How You Can Make a Difference: Trees
This year’s Climate and Society class is out in the field (or lab or office) completing a summer internship or thesis. They’ll be documenting their experiences one blog post at a time. Read on to see what they’re up to.
Nellie Van Driska, C+S ’16
What we learned in C+S over the past year did not prepare me to make an actual difference. It is easy to go over the theory behind climate change and imagine solutions and have it seem so easy when you are sitting in a classroom. In the real world, there are no easy solutions but that doesn’t make it any less important to try to find them, especially at the local level.
I knew going into my internship that I would be involved in something smaller than a lot of my fellow classmates. Some of them were working on bigger topics at a more global scale. People often talk about making a difference in their community, and this summer I was involved in making an actual difference in an actual community.
The Human Impacts Institute (HII) is a small environmental non-profit in Williamsburg with only two full time employees and a rotating supply of interns (this summer I was on of five such interns).
Tara DePorte, a C+S alum from the first year the program was offered, founded HII with “a mission to foster sustainable human impacts through community engagement, collaboration, knowledge-building and creativity.” To achieve its mission goals, HII is involved in programs that educate communities about climate change and the environment around them as well as introduce people to ways in which they can make a difference towards creating a better earth. This is the story of one such program.
New York can be pretty disgusting. It smells and has trash lining every street. Harsh words, I know. It used to be worse a few decades ago and while the city has made progress to be sure, there’s still a ways to go.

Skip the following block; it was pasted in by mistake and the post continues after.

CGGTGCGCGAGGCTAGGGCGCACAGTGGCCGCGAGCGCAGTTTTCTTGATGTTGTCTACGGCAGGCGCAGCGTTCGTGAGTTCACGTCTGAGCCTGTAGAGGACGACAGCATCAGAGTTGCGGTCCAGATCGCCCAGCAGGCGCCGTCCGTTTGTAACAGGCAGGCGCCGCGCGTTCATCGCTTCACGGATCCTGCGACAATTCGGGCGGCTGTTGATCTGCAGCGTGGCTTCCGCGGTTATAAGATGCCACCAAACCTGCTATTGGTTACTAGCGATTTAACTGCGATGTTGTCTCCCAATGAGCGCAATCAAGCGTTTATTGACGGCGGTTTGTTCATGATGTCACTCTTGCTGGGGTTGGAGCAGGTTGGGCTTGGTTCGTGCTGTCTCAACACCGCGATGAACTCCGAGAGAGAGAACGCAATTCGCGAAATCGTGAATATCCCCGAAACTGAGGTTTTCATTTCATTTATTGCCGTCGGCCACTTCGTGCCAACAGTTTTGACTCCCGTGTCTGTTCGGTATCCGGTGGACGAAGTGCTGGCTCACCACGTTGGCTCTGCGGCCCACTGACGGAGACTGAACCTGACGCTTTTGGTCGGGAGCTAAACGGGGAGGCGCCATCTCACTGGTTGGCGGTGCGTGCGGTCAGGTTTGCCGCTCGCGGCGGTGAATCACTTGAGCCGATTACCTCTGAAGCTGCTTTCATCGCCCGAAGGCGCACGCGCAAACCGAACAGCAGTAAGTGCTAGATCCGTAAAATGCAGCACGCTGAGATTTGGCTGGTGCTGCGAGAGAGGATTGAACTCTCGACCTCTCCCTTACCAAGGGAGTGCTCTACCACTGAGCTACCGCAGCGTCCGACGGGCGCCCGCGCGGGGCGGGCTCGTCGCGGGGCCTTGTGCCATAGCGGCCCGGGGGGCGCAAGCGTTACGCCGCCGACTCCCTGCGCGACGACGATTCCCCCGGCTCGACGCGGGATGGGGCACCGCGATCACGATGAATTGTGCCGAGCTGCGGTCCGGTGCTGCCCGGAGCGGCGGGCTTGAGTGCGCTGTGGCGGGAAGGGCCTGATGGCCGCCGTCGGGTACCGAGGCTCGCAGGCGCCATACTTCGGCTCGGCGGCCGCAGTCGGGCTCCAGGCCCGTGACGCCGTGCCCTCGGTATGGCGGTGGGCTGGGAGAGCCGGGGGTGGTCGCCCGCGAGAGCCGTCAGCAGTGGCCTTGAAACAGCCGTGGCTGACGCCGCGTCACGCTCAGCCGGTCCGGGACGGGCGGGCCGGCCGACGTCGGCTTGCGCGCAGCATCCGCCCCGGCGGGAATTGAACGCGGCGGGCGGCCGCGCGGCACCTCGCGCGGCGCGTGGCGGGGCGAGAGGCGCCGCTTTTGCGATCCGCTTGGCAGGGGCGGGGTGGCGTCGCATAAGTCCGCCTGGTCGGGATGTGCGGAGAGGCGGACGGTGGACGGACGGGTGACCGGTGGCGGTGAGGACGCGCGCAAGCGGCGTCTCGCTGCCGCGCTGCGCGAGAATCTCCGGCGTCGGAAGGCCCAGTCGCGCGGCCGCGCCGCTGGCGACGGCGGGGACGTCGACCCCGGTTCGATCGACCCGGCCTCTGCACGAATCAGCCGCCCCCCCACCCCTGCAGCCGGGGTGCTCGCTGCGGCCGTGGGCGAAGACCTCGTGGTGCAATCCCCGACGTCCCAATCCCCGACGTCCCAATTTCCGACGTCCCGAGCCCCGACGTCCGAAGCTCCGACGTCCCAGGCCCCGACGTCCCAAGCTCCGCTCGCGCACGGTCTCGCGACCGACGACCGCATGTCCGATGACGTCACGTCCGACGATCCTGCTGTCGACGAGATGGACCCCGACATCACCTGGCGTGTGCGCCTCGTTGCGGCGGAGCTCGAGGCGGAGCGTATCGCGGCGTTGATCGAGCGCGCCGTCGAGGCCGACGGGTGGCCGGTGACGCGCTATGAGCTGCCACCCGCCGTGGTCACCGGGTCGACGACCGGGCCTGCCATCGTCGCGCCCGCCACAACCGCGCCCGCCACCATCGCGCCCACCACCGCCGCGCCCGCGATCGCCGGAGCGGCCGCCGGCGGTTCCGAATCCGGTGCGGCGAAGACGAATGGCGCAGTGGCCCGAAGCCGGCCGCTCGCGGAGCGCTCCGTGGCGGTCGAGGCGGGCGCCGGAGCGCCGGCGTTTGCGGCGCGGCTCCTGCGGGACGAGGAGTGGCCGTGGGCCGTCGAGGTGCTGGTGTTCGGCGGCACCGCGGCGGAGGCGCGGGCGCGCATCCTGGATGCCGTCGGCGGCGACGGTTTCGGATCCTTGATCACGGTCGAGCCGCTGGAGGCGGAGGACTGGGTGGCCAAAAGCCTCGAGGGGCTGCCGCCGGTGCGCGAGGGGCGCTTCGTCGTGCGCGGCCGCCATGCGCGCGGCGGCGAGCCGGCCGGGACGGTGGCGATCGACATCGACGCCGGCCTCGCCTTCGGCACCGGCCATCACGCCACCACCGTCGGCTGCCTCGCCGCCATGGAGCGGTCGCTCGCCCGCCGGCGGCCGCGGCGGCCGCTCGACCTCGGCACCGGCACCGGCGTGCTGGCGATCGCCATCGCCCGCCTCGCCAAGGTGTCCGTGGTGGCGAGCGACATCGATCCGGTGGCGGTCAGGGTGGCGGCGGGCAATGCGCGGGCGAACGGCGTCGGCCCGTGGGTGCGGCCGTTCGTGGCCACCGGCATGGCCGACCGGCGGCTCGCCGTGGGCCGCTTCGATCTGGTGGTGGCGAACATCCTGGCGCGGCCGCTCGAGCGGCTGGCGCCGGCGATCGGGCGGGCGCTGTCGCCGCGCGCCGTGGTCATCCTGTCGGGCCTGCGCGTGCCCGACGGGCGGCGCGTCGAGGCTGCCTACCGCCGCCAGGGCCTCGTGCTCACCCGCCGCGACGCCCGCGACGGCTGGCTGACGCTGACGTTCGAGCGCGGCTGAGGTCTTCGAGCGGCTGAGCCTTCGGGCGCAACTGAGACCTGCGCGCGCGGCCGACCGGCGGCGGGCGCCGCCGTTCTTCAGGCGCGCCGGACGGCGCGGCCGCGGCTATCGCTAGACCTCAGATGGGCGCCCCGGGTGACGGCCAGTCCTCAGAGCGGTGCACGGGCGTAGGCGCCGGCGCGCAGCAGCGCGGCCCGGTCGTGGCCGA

New York has some laws against littering, but those laws are under-enforced and ineffective. This leaves us, as New Yorkers, to have to put up with streets lined with plastic bags and broken umbrellas. And for most part we do put up with and turn a blind eye. But there is danger in our continued apathy towards trash-filled sidewalks. We are ignoring the other denizens of our city, the ones who can’t speak for themselves, who can’t clean up after us.
Trees and plants are also living members of New York, yet they are forced to deal with their sometimes negligent human neighbors. We humans can go inside and leave the grimy streets behind, but trees are trapped in place.
Trees in our city are not just there for shade and a place to toss your cigarette butt. There are multiple benefits of urban trees, including improving air quality, decreasing asthma and obesity, reducing stormwater runoff, storing carbon and reducing energy expenditures among countless others.
This summer I was part of a small, local effort to make street trees happy. Every Tuesday, HII leads something called “Tree-Care Tuesday.” We worked with with volunteers that have in the past included classrooms of children and mentally disabled adults to care for street trees. This involves first cleaning the area around the tree of garbage, then digging up any weeds or invasive plants living around the base of the tree, planting small plants around the base (part of the Parks Departments’ effort to re-introduce native species back into New York), and finally spreading mulch around the trees roots to protect it and keep in moisture.
I never imagined that I would be gardening for my internship, but this is exactly what I found myself doing every Tuesday. Seeing trees go from being surrounded by cigarette butts and broken needles (yes, we actually did find several broken needles) to flourishing in a bed of native plants and fresh mulch was inspiring. Climate change doesn’t have a single solution, and actions that you take might not seem like a big deal on a planetary basis. But taking care of our leafy neighbors is a simple way to make a difference in our everyday lives and the lives of the people around you and the ecosystem that we share our city space with.